The story so far… Old Wives’ Tale
That was the only thing Mason said when Casper told him about what he and his crew found in the old house.
As he strode up the back porch steps, letting the kitchen screen door slam shut behind him, I took Casper by the arm.
“What the hell was that all about?” I spoke in a harsh whisper so the sheriff wouldn’t hear us talking from inside the house. “I though we were all friends.”
“For the one havin’ all the college education, you sure are dumb.” Casper pulled out of my grasp, an amused expression on his face.
I followed him into the house, stepping over the construction piles to the front bedroom. Mason was standing over the bundle of bones, his sheriff’s campaign hat in one hand, and his other hand planted firmly on his hip.
Casper’s comment had distracted me, so when Mason asked me a question, I didn’t respond right away.
“Miss Arness, are you with us?” Mason used his sheriff voice. “What do you know about this body?”
“Oh, for Chrissake, Marsh. Miss Arness? Really?” I was offended that he was treating me like a suspect. “To answer your question, I don’t know anything about these babies. You know me, so you should know that.”
“Miss Arness, I do not know that,” Mason walked over to hole in the drywall where Casper found the bundle, leaning forward to look inside. “Is there anything you can tell me about this building material?”
“Day-um Marsh, lighten up.” Casper joined Mason at the damaged wall. “This type of drywall hasn’t been used since the late ‘40s. As far as I call tell, the whole place used it. Roxie wasn’t even born then. And, before you ask, there was no repairs to the wall before this.”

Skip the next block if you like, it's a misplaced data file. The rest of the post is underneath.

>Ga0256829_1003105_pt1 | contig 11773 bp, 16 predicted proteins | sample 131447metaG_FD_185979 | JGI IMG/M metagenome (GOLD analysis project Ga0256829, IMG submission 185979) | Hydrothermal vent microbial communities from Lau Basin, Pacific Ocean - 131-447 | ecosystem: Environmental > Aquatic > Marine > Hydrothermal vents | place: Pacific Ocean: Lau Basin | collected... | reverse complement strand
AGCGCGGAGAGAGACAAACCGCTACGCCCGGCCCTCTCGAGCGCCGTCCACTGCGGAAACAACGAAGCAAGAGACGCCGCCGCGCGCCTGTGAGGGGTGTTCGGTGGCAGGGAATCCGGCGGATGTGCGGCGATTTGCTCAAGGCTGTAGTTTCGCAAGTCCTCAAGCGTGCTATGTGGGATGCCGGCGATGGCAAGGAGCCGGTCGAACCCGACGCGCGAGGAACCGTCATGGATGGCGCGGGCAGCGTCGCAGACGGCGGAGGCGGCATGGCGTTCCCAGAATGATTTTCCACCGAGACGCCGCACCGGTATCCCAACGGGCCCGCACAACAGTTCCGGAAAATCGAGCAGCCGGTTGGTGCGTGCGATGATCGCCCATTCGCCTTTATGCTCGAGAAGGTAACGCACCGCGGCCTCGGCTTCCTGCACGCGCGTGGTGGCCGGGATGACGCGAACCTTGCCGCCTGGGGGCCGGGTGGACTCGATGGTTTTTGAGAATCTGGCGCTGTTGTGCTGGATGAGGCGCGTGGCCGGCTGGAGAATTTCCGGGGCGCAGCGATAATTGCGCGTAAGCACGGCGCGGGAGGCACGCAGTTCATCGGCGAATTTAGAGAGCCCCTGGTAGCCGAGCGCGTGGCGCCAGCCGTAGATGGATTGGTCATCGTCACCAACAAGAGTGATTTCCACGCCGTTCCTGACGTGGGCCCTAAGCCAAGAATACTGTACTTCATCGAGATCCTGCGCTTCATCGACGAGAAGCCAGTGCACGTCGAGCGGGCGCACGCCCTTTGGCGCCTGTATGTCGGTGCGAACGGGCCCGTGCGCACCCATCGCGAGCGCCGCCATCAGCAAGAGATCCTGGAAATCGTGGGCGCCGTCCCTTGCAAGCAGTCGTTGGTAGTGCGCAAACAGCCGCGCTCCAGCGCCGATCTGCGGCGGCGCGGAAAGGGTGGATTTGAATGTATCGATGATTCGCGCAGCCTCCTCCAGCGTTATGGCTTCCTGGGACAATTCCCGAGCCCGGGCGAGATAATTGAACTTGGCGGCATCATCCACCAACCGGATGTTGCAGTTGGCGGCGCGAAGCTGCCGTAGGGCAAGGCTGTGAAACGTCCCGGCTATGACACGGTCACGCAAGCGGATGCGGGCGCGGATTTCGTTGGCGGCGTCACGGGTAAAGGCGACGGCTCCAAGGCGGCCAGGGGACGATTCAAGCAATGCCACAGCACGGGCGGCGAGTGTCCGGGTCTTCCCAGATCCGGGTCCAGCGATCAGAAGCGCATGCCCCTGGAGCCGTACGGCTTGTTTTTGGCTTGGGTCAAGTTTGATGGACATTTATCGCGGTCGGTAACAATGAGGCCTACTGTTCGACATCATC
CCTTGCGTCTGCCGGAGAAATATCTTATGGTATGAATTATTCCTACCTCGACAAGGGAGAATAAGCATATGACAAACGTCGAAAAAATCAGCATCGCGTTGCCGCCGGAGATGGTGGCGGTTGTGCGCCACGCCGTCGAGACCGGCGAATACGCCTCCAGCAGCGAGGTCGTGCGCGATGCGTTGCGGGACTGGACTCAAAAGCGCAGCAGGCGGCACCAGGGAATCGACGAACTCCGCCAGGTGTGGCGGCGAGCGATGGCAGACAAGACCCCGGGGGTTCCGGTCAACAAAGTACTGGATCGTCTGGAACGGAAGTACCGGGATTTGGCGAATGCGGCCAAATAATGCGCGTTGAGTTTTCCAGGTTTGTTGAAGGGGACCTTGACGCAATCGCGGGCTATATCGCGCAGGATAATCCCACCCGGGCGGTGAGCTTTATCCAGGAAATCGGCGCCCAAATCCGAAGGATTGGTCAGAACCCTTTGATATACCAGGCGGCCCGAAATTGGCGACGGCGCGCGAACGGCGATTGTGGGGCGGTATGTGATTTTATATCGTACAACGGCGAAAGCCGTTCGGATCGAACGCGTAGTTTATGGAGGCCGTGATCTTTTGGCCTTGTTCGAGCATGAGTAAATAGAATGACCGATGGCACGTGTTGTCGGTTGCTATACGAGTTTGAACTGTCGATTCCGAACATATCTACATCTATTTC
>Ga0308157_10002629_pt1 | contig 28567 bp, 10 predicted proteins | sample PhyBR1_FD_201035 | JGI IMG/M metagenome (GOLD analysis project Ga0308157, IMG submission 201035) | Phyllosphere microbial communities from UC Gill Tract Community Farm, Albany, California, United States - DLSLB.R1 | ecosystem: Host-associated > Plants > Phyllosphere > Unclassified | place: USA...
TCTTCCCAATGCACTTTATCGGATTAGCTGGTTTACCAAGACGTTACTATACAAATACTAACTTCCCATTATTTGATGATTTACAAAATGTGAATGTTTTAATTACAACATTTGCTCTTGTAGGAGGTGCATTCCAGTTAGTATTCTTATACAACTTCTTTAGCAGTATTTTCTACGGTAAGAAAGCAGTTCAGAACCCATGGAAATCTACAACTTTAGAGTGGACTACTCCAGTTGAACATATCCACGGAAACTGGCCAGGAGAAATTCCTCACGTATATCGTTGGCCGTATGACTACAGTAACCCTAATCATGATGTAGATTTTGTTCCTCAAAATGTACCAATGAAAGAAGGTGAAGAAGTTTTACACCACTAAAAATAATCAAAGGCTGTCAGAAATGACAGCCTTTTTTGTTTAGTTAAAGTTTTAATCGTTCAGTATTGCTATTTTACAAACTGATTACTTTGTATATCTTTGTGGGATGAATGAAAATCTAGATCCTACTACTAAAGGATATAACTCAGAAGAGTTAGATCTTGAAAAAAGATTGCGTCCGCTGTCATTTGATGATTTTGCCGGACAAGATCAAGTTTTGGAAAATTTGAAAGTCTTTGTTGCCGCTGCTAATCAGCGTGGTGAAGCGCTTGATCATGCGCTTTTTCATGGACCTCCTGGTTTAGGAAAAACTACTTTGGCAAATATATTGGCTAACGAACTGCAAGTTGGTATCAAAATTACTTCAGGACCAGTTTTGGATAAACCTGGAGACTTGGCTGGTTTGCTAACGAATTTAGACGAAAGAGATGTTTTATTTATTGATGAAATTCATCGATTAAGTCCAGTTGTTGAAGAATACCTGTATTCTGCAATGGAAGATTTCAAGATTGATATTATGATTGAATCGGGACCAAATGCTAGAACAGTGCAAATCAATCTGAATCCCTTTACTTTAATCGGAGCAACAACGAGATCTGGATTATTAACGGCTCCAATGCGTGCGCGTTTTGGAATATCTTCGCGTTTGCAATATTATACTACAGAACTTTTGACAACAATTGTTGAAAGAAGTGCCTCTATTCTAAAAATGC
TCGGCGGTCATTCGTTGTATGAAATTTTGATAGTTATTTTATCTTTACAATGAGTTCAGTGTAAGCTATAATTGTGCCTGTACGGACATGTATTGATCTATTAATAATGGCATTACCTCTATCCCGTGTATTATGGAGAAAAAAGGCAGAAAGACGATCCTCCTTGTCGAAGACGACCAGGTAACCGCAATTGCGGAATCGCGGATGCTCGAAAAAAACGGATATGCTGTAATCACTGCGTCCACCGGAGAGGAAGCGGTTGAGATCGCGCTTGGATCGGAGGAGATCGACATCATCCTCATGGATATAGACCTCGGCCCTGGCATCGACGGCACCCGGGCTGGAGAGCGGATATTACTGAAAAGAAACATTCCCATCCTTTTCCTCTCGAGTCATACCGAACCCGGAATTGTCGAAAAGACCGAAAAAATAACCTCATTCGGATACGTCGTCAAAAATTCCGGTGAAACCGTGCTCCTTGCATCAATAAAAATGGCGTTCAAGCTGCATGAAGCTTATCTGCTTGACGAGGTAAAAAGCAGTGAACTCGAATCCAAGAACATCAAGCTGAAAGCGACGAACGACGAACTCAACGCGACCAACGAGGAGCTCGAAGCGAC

“So, are you saying, this was the original material?” Mason asked.
Casper punched Mason on the arm.
“These bones have been here since this house was raised, back when Roxie’s granddaddy built it with my granddaddy. If you’re going to go all po-po on us, then you better add them, and me, to your suspect list.”
Mason shoved his hat on his head, adjusted his holster belt, and headed back toward the kitchen porch.
“Just because you’ve got your pants in a wad over Roxie being back in town, doesn’t give you the right to be a jack hole.” Casper followed him out, loudly arguing with him about whether I was guilty of infanticide.
Looking down at the forgotten babies, I was left with another mystery. Why was Mason upset that I was back in our hometown.
Casper was muttering to himself when he rejoined me.
“Roxie, you really are dense.”
“What was that all about?”
“When you left Pendleton, it just about broke Marsh.” Casper assumed the same stance Mason had earlier, ball cap in hand. “He has been in love with you since 8th grade, and you treat him like a brother.”
“So that means he can treat me like a criminal?”
“Of course not,” Casper relaxed. “He doesn’t know how to act around you, so he acts like a sheriff. He’s outside, go talk to him.”
“He loved me?”
I squeezed Casper’s arm before leaving. I wished I had known how Mason felt about me a long time ago. Maybe I could have done something about my feelings for him.